Welcome home, The Witcher 3.
The Witcher is a series with a strong PC heritage. Born with platform exclusivity in 2007, it bears great value to many PC gamer for pushing hardware, and as such, the imminent release of The Witcher 3: Wild Hunt was reason for many to upgrade components. It was learned near release that the console versions may have been given the majority share of attention during development, prompting worry from many in the PC gaming community. For the most part, these worries can be laid to rest.
This review is based solely on the adjustments and additions found in the PC version of The Witcher 3: Wild Hunt. For a write-up focused on the gameplay, content, and plot aspects of the console version, be sure to check out my detailed review.
The Witcher 3: Wild Hunt on PC makes proper use of new and recent hardware. Its wide variety of settings allows it to scale down for graphics card released two generations ago, inviting those who may be led to believe that this is a journey only for top-tier systems. When settings are turned up, the flat, dry, and inconsistent appearance of the console versions begins to fade away. Environments benefit from sharper textures and effects, to longer draw distances for foliage and shadows that bring out the game's greatest characteristics. Equally as important is the elimination of pop-in, an issue that is substantial enough to impact immersion in the console versions. Platform-exclusive access to HBAO+, HairWorks, and a higher frame-rate puts it at a whole other level.
Mods are capable of bringing the visual experience to new heights. With the installation of SweetFX and presets such as CineFX, the game comes to life. Improved color balance and contrasts aid in bringing out color in the world, turning it from a merely great-looking game to a phenomenal-looking game. Those seeking the version of The Witcher 3 that they were shown two years ago will find refuge in the mixture of the PC version's technical prowess and user-crafted modifications. Certainly, mods aren't made by CD Projekt RED but they should be commended for making things easy for the mod community.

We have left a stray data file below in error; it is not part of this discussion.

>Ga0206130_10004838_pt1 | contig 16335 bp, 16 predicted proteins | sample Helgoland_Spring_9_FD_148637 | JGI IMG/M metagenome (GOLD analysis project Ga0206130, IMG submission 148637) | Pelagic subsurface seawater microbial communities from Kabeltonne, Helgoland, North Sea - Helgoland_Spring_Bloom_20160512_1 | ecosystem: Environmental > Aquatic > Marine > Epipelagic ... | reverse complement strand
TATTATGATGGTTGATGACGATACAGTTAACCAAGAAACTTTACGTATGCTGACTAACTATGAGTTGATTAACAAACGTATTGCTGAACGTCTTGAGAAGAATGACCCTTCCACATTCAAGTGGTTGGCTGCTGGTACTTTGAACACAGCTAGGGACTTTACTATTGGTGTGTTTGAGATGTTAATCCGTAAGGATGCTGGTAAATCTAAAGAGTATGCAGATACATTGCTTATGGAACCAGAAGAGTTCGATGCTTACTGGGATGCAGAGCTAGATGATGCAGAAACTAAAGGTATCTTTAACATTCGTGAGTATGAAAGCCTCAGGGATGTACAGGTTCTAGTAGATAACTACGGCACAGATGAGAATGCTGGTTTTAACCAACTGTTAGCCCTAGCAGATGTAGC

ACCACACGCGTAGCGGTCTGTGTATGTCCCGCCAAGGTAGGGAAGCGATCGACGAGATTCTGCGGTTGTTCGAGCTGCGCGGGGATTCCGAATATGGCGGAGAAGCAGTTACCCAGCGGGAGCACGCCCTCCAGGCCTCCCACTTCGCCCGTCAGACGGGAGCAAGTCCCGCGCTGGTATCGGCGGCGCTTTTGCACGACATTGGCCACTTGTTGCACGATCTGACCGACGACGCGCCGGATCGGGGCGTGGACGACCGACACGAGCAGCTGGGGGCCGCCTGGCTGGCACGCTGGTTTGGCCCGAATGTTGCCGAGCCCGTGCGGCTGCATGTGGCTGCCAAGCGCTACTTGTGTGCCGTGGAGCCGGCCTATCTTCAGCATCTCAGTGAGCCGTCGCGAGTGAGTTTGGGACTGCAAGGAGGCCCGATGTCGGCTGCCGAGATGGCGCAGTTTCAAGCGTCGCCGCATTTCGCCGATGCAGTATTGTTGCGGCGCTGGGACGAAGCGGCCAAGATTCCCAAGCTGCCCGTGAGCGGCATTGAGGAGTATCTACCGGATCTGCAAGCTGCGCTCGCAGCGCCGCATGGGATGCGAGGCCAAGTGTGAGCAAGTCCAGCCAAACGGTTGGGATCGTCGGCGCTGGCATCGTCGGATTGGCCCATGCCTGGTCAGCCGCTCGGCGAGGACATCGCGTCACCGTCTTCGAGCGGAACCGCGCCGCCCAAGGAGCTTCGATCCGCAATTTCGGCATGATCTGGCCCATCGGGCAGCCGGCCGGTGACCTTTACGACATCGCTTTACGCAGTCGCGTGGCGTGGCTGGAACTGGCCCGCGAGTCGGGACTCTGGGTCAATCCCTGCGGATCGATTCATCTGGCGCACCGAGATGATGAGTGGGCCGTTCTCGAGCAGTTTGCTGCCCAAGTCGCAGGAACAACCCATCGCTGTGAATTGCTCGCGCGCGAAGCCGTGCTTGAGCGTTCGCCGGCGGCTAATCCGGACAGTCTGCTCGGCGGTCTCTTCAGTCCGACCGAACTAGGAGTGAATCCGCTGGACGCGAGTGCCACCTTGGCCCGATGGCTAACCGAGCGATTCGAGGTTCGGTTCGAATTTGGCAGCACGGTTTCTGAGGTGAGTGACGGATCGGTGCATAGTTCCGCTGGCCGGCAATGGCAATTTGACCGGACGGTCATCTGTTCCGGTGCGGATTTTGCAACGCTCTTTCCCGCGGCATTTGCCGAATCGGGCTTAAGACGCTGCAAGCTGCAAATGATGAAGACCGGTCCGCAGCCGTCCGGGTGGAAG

The breathtaking visuals make a huge impact on the game experience. The Witcher 3: Wild Hunt is a game driven by its narrative and well-crafted world. When experienced at its best, the game takes advantage of every word spoken and every foot explored. The better the game looks, the more it's able to disguise the game's faults, and there are plenty of them. Geralt and his horse are troublesome to control, combat becomes repetitive early on, and the character building doesn't feel impactful enough. There's no way around it; these shortcomings damage the experience, but can be muffled by the jaw-dropping presentation.
Outside of the visuals, the PC version is largely successful. Although keyboard and mouse controls can be difficult to play with, gamepad support is well-optimized. The font on the UI tends to be much easier to read, due in part to view distance in PC setups. Weird quirks such as the input transition pop-ups can be quelled with easy file adjustments.
Sadly, the PC version brings some issues of its own. For one, crashing is common, especially when Foliage Visibility Range is set to Ultra. Additionally, some hardware is having more difficult running the game than it should. This includes a variety of AMD cards as well as Kepler-based GPUs from Nvidia.
The bright spot to The Witcher 3: Wild Hunt's technical problems is that so far the PC version has been patched promptly, with four updates deployed within the first week following release. These updates have contained improvements ranging from small bug fixes to noticeable visual upgrades. The future is bright.
The Witcher 3: Wild Hunt's PC version is a flawed gameplay experience carried by a superb presentation. It still suffers from the same shortcomings as its console brethren, but its strengths become amplified by the power of modern PC hardware. With a game world this stunning it's easy to forget about underwhelming gameplay design.